CAIRO: Head of the International Union of Muslim Scholars and pro-Muslim Brotherhood figure Sheikh Youssef al-Qaradawi denied on Sunday transferring his place of residence from Doha to Tunisia.
“Rumors about me relocating and moving to Tunisia or any other country are nothing but baseless slander and dreamers’ hopes that will not come true,” Qaradawi tweeted.
On Friday, Sheikh Youssef al-Qaradawi and 82 senior Muslim Brotherhood leaders arrived in Tunisia for unknown reasons. The visit comes weeks after Prince of Qatar Tamim Bin Hamad’s visit to Tunisia and meeting with the Tunisian Caretaker President Moncef Marzouki. The visit is reportedly linked by several political analysts with a possible future localization of Muslim Brotherhood leaders, including Qaradawi.
Following Qaradawi’s visit to Tunisia, rumors went viral in newspapers and social media networks suggesting that Qatar ‘deported’ Qaradawi and the other senior leaders in an attempt to heal the rift in its deteriorating relations with the Gulf Cooperation Council (GCC) countries and Egypt.
The royal court in Qatar issued strict orders to MB figures in Doha to refrain from talking to the media and said they would be deported to Tunisia, sources told the London-based Al Arab newspaper.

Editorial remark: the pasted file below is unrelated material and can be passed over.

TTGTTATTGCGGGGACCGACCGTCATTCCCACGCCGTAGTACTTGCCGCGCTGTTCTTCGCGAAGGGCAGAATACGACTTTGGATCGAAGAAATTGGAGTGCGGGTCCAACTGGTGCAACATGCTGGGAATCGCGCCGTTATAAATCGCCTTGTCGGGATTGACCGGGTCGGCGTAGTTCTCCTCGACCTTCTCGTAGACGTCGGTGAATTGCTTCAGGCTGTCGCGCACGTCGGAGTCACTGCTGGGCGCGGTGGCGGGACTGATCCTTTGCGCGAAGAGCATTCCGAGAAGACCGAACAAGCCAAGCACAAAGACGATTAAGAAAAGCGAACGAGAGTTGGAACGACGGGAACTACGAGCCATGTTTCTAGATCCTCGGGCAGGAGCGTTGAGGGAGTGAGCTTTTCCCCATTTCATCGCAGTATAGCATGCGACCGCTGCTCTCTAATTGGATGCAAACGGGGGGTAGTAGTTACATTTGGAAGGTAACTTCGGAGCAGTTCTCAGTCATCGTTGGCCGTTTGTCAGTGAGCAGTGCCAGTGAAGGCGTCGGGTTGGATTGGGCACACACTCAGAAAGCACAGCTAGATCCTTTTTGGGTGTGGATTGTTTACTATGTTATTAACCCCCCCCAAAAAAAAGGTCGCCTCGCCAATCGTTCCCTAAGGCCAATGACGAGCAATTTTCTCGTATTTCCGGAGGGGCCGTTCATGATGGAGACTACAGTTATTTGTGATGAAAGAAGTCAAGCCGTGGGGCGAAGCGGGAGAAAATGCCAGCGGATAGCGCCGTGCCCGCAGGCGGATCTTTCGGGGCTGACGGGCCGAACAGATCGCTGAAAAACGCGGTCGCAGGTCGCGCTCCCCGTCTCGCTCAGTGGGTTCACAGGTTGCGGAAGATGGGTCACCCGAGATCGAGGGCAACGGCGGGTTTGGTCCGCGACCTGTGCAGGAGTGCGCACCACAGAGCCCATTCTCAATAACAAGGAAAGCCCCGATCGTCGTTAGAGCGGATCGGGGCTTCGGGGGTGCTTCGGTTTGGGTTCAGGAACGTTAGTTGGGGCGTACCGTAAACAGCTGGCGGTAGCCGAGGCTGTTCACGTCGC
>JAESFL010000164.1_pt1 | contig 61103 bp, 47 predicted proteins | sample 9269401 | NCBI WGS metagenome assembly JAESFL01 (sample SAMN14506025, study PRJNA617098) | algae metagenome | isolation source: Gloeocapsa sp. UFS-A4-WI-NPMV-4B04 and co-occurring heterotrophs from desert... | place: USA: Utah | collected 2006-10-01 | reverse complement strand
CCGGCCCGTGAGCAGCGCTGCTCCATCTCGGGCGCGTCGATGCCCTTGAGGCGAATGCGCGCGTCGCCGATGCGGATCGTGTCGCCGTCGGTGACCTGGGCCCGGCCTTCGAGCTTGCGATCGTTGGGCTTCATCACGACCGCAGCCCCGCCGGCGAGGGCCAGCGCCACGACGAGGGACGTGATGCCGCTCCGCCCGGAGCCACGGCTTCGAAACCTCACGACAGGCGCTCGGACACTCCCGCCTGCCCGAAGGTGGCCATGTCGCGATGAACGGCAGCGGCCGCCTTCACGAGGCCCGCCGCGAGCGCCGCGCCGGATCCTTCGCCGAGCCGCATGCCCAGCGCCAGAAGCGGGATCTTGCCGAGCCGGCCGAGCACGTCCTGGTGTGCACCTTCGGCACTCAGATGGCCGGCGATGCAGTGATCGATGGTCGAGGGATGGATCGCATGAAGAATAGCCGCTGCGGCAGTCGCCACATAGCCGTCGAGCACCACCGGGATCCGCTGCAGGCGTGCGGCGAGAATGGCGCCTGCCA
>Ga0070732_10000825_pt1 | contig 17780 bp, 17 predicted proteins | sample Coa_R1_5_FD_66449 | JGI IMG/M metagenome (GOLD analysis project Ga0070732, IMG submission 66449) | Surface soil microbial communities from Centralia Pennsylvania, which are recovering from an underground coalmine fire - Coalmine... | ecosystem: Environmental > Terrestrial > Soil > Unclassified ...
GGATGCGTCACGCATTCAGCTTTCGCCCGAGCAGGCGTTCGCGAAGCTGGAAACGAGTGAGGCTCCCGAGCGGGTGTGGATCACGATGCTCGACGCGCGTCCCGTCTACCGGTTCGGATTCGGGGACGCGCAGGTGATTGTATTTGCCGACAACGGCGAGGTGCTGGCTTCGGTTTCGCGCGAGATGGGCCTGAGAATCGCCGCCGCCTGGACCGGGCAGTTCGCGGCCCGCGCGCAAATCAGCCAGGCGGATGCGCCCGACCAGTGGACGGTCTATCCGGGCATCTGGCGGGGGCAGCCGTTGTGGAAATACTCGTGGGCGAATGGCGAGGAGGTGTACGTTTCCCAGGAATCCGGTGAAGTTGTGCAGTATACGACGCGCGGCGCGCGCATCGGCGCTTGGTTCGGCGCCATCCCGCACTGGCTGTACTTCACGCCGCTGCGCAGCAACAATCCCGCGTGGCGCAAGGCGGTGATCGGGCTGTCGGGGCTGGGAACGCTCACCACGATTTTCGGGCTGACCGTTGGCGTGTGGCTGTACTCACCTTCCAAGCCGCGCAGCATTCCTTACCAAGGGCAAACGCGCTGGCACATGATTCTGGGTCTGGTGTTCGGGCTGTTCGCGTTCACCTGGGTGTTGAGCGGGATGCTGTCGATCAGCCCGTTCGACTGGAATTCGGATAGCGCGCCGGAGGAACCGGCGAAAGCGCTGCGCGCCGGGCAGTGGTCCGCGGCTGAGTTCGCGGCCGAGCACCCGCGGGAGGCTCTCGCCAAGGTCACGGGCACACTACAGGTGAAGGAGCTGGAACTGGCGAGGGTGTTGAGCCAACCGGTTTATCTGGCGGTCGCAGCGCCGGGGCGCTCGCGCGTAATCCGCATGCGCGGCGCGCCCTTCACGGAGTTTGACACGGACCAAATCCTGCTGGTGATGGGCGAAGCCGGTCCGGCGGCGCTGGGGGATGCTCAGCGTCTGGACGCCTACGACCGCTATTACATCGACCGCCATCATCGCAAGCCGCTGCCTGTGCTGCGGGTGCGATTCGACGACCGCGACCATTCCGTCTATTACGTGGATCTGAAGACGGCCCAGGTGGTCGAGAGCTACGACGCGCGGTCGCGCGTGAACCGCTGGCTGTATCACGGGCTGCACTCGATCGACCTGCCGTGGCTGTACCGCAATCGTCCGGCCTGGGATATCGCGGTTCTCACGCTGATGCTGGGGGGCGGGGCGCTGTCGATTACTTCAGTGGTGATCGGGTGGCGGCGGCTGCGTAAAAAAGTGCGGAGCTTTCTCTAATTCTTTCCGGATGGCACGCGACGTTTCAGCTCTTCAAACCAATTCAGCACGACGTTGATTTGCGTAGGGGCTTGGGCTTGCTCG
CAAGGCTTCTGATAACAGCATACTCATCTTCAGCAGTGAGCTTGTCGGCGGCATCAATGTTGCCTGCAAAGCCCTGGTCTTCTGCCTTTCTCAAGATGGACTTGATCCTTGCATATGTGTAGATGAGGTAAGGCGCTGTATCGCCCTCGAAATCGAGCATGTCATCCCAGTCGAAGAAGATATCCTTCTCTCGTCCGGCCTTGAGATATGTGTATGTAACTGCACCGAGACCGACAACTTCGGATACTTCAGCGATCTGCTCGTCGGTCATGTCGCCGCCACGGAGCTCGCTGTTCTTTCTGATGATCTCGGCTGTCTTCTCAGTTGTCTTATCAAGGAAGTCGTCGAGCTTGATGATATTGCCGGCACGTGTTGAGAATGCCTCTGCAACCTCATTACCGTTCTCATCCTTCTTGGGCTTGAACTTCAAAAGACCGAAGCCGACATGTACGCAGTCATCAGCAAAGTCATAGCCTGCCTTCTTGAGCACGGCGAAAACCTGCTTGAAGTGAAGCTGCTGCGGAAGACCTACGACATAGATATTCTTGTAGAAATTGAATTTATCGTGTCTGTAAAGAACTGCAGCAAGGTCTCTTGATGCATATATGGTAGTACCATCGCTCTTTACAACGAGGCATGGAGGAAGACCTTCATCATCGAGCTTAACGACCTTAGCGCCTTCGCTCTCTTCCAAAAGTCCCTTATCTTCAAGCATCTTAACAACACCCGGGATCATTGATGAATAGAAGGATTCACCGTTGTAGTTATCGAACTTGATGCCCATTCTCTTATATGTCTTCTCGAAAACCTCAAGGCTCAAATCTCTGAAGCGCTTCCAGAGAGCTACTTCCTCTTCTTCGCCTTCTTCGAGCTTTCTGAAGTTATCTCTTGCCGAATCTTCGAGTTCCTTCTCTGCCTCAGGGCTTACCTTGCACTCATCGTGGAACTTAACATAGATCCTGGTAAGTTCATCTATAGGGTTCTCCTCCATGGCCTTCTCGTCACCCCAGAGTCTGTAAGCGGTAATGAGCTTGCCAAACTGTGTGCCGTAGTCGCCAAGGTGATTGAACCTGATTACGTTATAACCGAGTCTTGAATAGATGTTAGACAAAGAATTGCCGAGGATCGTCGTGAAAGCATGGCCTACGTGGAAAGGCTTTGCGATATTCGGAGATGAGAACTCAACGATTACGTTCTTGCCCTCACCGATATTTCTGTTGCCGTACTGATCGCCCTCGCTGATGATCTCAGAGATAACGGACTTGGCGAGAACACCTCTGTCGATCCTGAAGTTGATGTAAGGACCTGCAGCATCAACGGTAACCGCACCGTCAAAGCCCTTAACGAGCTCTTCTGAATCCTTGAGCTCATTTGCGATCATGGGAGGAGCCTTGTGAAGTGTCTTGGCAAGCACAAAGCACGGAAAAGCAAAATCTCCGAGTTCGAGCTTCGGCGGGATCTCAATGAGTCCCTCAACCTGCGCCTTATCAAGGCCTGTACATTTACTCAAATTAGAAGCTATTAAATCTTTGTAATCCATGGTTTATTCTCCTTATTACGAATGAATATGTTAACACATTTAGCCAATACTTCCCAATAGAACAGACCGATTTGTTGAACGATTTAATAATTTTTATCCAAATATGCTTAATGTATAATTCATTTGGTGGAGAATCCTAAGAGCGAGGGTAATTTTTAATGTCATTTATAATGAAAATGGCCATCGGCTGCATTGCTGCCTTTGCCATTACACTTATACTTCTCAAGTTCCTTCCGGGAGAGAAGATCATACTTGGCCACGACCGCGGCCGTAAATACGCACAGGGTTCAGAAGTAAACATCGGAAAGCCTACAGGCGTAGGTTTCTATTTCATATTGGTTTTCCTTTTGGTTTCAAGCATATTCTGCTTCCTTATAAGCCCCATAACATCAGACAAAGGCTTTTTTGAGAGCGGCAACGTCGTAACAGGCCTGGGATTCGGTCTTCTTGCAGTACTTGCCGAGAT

In his tweet, Qaradawi said, “my personal position does not reflect the position of the Qatari government.” The statement is considered an attempt by Qaradawi to “relieve pressure” on Qatar.
“I spent over 53 years in Qatar preaching, calling and writing about Islam without anyone telling me what to say, what not to say or why are you saying that,” said Qaradawi.
Al-Qaradawi is an Egyptian cleric who has lived in Qatar since the 1970s. His sermons have criticized authorities in Saudi Arabia, the United Arab Emirates and Egypt, particularly following the ouster of President Mohamed Morsi last July.
On 5 March, Saudi Arabia, the UAE and Bahrain withdrew their ambassadors from Qatar, criticizing Doha’s unlimited support to the Muslim Brotherhood and accusing it of interfering in the inner policies of GCC countries.
On Wednesday, the heads of the GCC countries, including Qatar, met in an extraordinary session in Riyadh and reached an agreement to ensure the sovereignty, interests, security and stability of each nation.
The agreement reportedly included the deportation of Brotherhood leaders from Qatar and stopping Qatari media, namely Al Jazeera TV, from interfering in the internal affairs of GCC countries and Egypt.
Qatar houses several wanted Egyptian Islamists, including Asem Abdel Maged, a Gamaa al-Islamiyya leader being tried in absentia in an Egyptian court on charges including inciting violence and destabilizing Egypt’s national security.
In mid-March, Saudi Arabia declared the Brotherhood a terrorist organization, a decision Egypt took last December.